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Apple less fun to deal with than Microsoft, Samsung, study says

A Forrester study of which brands makes consumers happy shows Apple slipping. Amazon remains top of the tech heap.

Not as enjoyable anymore? Chris Matyszczyk/CNET

Some organizations inspire a feeling of dread.

"Oh, I have to deal with the DMV today. Where's my Xanax?"

Apple, though, has long held a reputation for making its customers feel like they're bathing in chocolate sauce. With a glass of champagne in their hands.

So it's curious that a new study by Forrester suggests that Cupertino is slipping a touch.

As The Wall Street Journal reports, this is the third year that Forrester has been measuring the satisfaction people feel (defined along parameters such as ease of interaction and enjoyability of interaction) when dealing with certain tech companies.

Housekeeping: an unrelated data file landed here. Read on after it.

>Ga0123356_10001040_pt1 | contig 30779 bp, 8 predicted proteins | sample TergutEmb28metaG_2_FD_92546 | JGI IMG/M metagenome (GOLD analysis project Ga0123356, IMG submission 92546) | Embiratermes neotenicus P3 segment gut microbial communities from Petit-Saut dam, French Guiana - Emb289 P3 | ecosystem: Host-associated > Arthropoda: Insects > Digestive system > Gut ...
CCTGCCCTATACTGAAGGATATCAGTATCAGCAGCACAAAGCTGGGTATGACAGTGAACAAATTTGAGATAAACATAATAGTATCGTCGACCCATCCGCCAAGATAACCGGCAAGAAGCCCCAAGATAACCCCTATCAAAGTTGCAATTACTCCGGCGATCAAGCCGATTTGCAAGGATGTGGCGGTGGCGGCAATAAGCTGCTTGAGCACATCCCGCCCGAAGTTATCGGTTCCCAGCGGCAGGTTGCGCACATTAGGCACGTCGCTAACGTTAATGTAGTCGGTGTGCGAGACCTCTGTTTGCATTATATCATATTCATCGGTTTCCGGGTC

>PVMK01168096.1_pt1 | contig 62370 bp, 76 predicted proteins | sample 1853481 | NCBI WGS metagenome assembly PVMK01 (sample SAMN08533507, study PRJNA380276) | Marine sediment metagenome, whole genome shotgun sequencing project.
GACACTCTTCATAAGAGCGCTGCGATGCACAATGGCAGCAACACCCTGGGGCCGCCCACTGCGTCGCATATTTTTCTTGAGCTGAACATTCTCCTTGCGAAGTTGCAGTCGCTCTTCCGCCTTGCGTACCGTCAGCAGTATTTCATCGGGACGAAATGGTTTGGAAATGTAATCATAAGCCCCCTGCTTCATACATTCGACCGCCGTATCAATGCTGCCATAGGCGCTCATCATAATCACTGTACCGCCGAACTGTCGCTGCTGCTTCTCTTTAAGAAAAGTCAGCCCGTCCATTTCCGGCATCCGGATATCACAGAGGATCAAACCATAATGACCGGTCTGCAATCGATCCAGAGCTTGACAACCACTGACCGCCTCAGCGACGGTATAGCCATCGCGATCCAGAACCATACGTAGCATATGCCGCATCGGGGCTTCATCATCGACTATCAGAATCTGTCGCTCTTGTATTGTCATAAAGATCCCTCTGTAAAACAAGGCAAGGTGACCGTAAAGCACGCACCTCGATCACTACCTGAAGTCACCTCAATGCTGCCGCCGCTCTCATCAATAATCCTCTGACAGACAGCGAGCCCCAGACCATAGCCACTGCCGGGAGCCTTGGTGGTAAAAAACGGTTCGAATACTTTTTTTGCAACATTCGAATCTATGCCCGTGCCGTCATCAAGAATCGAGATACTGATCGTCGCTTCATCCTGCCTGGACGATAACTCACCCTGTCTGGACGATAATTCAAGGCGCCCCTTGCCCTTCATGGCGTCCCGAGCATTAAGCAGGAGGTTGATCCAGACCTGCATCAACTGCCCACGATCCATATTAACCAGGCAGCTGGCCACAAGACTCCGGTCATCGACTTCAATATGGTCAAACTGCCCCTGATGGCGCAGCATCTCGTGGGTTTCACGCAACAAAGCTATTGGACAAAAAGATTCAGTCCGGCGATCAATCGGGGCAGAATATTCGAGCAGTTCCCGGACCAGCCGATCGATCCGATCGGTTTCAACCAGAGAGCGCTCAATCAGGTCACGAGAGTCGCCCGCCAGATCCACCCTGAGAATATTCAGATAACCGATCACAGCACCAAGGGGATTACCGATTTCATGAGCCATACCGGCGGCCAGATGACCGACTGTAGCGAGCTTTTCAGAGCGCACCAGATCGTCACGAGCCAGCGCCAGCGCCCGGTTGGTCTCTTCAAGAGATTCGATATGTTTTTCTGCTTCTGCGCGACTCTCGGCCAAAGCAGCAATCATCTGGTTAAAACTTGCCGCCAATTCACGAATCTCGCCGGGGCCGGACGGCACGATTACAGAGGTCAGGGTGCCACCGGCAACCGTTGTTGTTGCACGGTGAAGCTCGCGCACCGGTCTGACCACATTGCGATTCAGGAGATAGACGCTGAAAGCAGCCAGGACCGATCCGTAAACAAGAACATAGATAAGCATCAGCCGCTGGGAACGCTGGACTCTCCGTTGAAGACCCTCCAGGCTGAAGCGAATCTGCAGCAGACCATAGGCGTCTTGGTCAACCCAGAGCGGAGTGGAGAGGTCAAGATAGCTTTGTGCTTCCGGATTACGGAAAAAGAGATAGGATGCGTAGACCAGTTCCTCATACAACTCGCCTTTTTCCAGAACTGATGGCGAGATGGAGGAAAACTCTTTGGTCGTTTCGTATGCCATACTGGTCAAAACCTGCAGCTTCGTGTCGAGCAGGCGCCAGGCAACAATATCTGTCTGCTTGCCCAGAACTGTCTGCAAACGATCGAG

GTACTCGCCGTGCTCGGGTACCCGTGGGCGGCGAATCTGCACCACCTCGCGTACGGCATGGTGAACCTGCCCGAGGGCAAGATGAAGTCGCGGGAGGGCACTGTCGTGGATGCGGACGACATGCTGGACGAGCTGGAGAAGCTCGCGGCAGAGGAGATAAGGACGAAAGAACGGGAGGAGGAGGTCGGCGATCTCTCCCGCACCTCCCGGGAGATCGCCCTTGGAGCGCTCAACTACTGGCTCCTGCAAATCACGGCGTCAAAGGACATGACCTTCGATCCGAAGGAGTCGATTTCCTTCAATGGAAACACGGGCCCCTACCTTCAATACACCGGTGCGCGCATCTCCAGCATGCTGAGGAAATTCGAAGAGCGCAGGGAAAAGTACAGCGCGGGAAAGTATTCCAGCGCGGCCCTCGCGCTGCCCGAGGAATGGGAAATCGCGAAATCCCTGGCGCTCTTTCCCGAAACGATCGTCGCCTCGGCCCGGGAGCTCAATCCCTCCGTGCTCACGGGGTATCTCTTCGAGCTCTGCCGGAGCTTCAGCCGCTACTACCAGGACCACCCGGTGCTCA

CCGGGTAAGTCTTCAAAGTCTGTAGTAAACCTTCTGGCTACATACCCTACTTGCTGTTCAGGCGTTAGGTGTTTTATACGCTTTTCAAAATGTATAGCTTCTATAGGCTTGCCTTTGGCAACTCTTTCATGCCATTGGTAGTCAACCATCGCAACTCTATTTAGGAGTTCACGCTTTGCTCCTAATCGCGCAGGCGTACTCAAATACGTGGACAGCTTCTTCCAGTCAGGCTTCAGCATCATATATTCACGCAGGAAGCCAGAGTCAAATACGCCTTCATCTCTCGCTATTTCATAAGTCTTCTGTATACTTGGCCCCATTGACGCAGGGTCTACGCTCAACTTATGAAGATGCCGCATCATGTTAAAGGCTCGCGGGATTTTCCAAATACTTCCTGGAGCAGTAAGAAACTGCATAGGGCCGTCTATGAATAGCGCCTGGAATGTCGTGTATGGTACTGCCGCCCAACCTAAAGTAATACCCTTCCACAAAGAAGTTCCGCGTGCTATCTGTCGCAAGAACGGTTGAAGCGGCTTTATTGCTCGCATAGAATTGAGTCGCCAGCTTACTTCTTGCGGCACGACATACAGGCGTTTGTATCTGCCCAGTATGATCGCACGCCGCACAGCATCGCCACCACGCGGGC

For the first time, Apple is lagging slightly behind Sony, Microsoft and Samsung. Yes, in that order.

The numbers, gleaned from the emotive opinions of 7,500 Americans, suggest there isn't much between these brands. Their scores all reflect what Forrester calls a "good" ranking.

Still, does it mean that the boys and girls in polo shirts aren't smiling so much anymore? Does it mean the stores are too full, the atmosphere too sweaty, and the geniuses more unwashed?

Only one tech brand, though, is indisputably excellent. That is Amazon, which scored a full 8 points more than any other tech brand, specifically for its Kindle customers.

Indeed, customer joy at dealing with Amazon's as yet droneless services have soared over the last year.

Forrester's surveys have recently not been kind to the Apple brand. A couple of weeks ago, another piece of its research suggested that Microsoft was now a more trusted brand than Apple.

Whatever the research company, whatever the survey, it's always worth sniffing it constantly while reading.

However, who would be surprised if Apple is already working on an entirely new iteration of its customer service?

In a world in which fewer and fewer people are bothering to go to physical stores, customer satisfaction will be expressed (and measured) through very different prisms.